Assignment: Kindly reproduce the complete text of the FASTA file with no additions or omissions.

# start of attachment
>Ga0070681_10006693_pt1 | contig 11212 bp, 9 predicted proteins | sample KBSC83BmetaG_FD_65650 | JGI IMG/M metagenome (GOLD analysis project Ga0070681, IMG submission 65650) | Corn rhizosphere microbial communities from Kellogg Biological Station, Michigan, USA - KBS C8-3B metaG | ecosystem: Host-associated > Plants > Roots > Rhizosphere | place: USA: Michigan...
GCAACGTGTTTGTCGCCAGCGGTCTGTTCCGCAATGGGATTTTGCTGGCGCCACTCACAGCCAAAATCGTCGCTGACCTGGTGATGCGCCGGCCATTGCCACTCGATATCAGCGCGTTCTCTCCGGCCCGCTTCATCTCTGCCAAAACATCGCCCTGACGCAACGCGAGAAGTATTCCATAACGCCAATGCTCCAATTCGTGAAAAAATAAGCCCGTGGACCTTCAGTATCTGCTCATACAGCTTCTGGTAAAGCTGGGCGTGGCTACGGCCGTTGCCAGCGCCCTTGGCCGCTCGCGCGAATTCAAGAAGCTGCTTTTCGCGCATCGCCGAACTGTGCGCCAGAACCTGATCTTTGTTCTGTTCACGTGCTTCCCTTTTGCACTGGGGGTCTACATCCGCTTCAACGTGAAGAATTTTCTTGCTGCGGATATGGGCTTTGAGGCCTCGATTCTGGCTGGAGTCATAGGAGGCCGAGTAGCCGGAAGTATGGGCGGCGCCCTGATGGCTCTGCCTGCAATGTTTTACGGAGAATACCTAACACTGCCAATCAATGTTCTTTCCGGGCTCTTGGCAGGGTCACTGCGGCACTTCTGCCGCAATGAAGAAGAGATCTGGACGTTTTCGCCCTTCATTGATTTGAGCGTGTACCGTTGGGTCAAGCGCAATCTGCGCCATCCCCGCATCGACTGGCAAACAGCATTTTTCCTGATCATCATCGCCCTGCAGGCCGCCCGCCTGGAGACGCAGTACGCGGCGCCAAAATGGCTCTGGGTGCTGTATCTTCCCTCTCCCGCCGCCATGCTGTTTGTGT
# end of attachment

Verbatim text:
>Ga0070681_10006693_pt1 | contig 11212 bp, 9 predicted proteins | sample KBSC83BmetaG_FD_65650 | JGI IMG/M metagenome (GOLD analysis project Ga0070681, IMG submission 65650) | Corn rhizosphere microbial communities from Kellogg Biological Station, Michigan, USA - KBS C8-3B metaG | ecosystem: Host-associated > Plants > Roots > Rhizosphere | place: USA: Michigan...
GCAACGTGTTTGTCGCCAGCGGTCTGTTCCGCAATGGGATTTTGCTGGCGCCACTCACAGCCAAAATCGTCGCTGACCTGGTGATGCGCCGGCCATTGCCACTCGATATCAGCGCGTTCTCTCCGGCCCGCTTCATCTCTGCCAAAACATCGCCCTGACGCAACGCGAGAAGTATTCCATAACGCCAATGCTCCAATTCGTGAAAAAATAAGCCCGTGGACCTTCAGTATCTGCTCATACAGCTTCTGGTAAAGCTGGGCGTGGCTACGGCCGTTGCCAGCGCCCTTGGCCGCTCGCGCGAATTCAAGAAGCTGCTTTTCGCGCATCGCCGAACTGTGCGCCAGAACCTGATCTTTGTTCTGTTCACGTGCTTCCCTTTTGCACTGGGGGTCTACATCCGCTTCAACGTGAAGAATTTTCTTGCTGCGGATATGGGCTTTGAGGCCTCGATTCTGGCTGGAGTCATAGGAGGCCGAGTAGCCGGAAGTATGGGCGGCGCCCTGATGGCTCTGCCTGCAATGTTTTACGGAGAATACCTAACACTGCCAATCAATGTTCTTTCCGGGCTCTTGGCAGGGTCACTGCGGCACTTCTGCCGCAATGAAGAAGAGATCTGGACGTTTTCGCCCTTCATTGATTTGAGCGTGTACCGTTGGGTCAAGCGCAATCTGCGCCATCCCCGCATCGACTGGCAAACAGCATTTTTCCTGATCATCATCGCCCTGCAGGCCGCCCGCCTGGAGACGCAGTACGCGGCGCCAAAATGGCTCTGGGTGCTGTATCTTCCCTCTCCCGCCGCCATGCTGTTTGTGT